James had enough to worry about with the Pacers that he didn’t want to discuss close friend Dwyane Wade’s future.
Miami’s star is mulling retirement after the Heat were eliminated Tuesday in Philadelphia. James spent four years playing in Miami with Wade, who began this season with the Cavs before being traded.
James said that following his last game against Wade he told him, “’If it’s like our last time going against each other, then it’s been everything and more.” James wants to wait for Wade to make his decision and will then “give a more in-depth analysis of his career if he decides to hang ‘em up.”
TIP-INS:
Pacers: Following Lance Stephenson’s aggressive, wrestling-like takedown of Jeff Green in the waning moments of Game 4, coach Nate McMillan said he reminded the fiery forward to be careful. “The officials are going to be watching that, Lance knows that and there are some times where I think they (the Cavs) are taking advantage.” ... Dropped to 2-12 in their last 14 games in Cleveland. ... James’ triple-double in Game 4 was the sixth against Indiana in the playoffs. James has done it to the Pacers three times.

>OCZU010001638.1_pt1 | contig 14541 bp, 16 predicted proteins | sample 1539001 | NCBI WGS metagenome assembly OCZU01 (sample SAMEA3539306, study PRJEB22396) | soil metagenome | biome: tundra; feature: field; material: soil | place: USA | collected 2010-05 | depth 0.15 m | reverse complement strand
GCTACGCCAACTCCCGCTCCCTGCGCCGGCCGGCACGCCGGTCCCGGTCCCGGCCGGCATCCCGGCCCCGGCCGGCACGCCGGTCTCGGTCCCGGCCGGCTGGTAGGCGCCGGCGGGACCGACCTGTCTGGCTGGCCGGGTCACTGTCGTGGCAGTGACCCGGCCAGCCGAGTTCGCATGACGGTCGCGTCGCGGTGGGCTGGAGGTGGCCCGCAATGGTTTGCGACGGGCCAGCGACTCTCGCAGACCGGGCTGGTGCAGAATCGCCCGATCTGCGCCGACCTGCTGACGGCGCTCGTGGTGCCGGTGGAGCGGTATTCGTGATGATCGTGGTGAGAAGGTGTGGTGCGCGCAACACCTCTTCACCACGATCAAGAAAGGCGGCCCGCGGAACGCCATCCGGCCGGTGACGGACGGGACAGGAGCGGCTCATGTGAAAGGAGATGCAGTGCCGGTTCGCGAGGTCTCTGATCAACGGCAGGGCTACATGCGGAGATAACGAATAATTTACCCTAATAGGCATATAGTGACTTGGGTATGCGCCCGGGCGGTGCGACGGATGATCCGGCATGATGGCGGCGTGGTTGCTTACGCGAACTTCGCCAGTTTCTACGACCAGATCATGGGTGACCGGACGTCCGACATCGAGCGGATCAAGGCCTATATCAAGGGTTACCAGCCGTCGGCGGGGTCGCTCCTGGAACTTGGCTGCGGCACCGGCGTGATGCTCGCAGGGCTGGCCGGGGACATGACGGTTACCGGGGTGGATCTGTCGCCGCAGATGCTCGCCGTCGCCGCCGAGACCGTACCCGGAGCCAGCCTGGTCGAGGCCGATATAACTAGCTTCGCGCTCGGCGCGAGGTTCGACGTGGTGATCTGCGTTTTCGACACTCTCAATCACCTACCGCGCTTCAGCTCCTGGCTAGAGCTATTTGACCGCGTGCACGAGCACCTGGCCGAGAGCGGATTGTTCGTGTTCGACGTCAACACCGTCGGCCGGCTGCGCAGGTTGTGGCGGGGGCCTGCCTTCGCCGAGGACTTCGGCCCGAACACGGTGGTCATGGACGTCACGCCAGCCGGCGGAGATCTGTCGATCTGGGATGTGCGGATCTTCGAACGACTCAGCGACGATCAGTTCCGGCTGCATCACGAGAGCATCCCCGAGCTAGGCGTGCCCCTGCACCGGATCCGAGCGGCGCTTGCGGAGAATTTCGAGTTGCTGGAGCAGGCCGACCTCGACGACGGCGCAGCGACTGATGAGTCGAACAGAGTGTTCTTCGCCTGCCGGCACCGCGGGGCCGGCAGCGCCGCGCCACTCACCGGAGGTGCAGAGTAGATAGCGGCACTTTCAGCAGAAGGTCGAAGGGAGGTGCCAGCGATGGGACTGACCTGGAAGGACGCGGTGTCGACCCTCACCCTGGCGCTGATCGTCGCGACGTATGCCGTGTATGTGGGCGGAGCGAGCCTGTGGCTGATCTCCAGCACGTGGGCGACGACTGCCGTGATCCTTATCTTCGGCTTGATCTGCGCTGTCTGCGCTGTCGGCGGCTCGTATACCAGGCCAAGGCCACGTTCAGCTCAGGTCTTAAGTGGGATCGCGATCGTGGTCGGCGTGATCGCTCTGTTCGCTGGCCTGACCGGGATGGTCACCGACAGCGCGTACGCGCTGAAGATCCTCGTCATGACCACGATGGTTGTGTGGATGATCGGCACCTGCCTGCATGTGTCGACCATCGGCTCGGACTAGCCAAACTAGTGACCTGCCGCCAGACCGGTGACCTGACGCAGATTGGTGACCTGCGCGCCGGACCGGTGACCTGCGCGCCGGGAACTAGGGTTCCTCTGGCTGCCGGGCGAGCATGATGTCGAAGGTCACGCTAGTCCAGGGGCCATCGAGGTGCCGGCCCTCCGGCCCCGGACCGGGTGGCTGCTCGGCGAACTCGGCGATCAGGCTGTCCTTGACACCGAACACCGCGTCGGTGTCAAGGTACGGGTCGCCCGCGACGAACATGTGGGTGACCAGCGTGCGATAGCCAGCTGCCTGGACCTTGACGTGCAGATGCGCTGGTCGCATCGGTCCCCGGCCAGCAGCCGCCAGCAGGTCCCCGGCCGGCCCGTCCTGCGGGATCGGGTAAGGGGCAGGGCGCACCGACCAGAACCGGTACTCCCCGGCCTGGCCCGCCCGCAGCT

Cavaliers: With his 21st 40-point game in the playoff, James tied the logo — Jerry West — for the second-most all-time. Michael Jordan scored at least 40 in 38 postseason games. .... Hill’s back has improved in the past few days, but he didn’t look close to playing while sitting stiffly in his locker-room chair before the game. ... Browns Hall of Fame running back Jim Brown sat courtside.
UP NEXT
Game 6 is Friday night at Indianapolis.